Sergio, the manager of my hotel in Cortona, was waiting at the railway station to greet me off my train from Rome. What a friendly way to begin a trip. When we reached the car park, a beautiful young woman was waiting in the passenger seat of his Alfa Romeo. A pink flower loosely held her long, auburn hair behind one ear and she was holding a bunch of freshly-picked lavender.
"Lavender", I declared, exhibiting the full range of my horticultural knowledge in a single word, "how lovely". I thought there would be some sort of explanation for the woman's presence, if not for the lavender, but Sergio offered none and neither did his glamorous friend. He was concentrating on driving like an Italian (at full throttle and with little caution) through the narrow, cobbled streets of old Cortona and she was concentrating on looking like a young Audrey Hepburn, which, now I think about it, were tasks which demanded little effort or concentration from either of them.
This is Italy where life can often seem quite effortless and explanations are not required. A beautiful woman clutching freshly-picked lavender in your passenger seat is perfectly normal. One might as well wonder why the car has doors or tyres.
Sergio drove like he was challenging for the lead on the final lap of the Monza Grand Prix, employing the brakes only when needing to reach out of the window long enough to shake hands and compliment a passing friend. "Hey, Fabio, I saw your wife this morning, she looks great in that red dress. Let's meet for dinner". By the time we'd reached the hotel, Sergio had made dinner plans with half of Cortona. I suspect the other half would just turn up anyway.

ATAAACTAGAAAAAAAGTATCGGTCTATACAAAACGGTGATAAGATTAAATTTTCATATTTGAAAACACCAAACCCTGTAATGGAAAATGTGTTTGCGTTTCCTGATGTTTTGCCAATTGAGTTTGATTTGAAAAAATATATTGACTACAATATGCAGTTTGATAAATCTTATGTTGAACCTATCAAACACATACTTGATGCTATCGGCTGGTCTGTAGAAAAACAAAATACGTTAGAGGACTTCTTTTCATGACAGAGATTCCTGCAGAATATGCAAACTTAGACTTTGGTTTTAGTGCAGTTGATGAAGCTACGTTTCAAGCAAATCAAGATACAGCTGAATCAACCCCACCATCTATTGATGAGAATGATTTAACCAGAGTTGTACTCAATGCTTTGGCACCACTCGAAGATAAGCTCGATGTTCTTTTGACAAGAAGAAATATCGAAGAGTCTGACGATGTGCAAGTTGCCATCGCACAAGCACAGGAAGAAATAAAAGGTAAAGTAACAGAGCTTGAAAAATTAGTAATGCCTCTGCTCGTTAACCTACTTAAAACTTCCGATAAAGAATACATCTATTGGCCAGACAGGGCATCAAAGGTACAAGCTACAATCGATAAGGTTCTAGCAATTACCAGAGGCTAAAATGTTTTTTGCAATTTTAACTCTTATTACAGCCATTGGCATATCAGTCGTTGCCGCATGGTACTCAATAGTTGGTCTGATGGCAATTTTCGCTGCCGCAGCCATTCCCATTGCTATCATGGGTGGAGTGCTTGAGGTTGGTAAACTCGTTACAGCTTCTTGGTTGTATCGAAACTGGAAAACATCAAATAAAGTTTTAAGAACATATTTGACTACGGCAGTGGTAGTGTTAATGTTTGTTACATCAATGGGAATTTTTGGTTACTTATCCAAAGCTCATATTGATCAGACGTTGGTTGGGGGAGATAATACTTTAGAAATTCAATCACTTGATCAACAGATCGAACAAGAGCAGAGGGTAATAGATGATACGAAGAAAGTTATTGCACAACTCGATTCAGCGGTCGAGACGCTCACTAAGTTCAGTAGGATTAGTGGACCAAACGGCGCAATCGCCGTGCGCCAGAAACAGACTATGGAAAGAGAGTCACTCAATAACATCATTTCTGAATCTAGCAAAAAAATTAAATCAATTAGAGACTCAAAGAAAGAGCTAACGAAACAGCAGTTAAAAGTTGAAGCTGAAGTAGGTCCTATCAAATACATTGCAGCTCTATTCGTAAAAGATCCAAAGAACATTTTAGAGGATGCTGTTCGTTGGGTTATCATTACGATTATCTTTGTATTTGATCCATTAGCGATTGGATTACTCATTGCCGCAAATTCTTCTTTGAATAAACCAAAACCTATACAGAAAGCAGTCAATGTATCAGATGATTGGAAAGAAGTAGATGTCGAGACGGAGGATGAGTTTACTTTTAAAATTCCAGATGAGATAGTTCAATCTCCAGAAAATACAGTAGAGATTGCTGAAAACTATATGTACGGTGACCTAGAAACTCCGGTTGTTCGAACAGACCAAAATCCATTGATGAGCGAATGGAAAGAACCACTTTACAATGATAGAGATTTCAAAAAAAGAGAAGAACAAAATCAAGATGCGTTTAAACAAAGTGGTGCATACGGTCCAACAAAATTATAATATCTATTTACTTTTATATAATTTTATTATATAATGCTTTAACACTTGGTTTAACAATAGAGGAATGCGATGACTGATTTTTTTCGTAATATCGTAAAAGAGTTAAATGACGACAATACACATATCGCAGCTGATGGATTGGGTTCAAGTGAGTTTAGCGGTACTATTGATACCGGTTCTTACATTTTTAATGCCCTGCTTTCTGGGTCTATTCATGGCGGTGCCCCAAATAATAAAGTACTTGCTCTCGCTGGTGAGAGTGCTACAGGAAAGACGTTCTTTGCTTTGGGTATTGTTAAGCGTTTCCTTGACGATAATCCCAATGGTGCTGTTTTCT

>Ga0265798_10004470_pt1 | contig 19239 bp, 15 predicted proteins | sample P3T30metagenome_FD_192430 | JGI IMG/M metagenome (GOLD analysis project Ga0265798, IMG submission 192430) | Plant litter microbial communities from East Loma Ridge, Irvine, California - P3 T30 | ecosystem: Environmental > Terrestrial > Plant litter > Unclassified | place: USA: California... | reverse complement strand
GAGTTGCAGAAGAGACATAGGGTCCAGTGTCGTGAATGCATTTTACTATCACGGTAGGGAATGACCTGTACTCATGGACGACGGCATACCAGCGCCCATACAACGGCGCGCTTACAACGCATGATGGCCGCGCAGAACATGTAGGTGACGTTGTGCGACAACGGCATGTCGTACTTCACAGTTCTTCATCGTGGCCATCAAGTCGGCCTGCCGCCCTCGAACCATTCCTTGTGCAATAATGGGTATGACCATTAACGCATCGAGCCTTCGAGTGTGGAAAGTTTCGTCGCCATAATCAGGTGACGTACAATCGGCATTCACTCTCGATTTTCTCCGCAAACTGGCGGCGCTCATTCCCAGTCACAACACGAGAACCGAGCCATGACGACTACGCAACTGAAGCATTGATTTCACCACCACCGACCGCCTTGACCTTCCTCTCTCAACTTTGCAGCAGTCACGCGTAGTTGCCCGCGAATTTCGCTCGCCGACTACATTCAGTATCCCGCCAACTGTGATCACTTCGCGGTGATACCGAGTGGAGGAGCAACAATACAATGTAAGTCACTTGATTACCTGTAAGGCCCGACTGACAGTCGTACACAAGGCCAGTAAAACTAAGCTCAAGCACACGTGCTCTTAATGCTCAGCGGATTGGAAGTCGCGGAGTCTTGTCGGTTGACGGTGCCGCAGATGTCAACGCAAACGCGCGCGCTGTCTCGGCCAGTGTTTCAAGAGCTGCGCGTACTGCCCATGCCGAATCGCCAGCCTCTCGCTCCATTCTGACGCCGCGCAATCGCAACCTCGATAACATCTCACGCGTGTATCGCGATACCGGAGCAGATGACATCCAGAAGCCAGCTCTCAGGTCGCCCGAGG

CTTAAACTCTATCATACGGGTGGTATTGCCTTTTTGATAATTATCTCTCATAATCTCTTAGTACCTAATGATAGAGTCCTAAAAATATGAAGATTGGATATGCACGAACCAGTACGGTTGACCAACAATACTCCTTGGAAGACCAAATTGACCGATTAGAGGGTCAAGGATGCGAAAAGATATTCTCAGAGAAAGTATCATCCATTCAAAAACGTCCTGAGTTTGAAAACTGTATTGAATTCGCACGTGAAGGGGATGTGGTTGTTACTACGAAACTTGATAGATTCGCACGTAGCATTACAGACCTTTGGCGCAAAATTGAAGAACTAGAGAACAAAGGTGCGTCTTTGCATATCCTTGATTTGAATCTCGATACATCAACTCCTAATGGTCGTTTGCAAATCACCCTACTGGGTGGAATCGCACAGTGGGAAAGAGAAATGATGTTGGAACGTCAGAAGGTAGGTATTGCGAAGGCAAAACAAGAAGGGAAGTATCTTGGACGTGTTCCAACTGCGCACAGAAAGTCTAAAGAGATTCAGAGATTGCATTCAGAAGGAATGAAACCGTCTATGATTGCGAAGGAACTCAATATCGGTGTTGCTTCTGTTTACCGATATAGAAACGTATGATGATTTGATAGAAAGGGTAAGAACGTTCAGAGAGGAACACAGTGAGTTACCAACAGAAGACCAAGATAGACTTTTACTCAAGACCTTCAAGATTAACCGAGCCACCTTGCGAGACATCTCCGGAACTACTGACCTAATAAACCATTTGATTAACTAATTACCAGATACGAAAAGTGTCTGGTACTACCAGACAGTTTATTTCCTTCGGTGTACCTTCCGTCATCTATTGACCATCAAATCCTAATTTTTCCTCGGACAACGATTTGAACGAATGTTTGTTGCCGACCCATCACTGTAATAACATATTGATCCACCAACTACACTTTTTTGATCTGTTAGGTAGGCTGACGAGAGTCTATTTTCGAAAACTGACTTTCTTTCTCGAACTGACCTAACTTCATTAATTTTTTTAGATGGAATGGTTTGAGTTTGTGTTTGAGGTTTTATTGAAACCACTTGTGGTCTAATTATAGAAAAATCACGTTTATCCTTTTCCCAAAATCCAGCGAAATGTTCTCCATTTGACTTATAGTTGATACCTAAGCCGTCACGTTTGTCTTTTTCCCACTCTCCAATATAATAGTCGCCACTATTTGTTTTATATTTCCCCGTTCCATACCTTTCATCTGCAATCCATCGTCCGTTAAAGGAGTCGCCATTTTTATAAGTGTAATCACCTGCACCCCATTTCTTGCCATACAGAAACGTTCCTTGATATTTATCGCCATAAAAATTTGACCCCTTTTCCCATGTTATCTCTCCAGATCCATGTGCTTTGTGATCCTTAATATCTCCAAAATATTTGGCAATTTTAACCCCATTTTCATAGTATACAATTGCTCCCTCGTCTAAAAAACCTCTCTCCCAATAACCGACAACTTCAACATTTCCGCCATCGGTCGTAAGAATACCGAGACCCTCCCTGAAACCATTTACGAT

I had just enough time to get out and catch some pockets of light in Cortona as the sun began its lingering descent. I'm used to the Asian sunset, where day turns to night so rapidly that you might miss it if you blink the sweat out of your eyes, so it was a pleasure to be reminded how generous the Italian sun is with its approach to setting. I've decided that the Italian sunset is perfectly timed to allow for the enjoyment of a bottle of fine Chianti - or two, if you're with a friend. And, in Italy, you're never alone for long if you have a bottle of fine Chianti - or a bunch of freshly-picked lavender.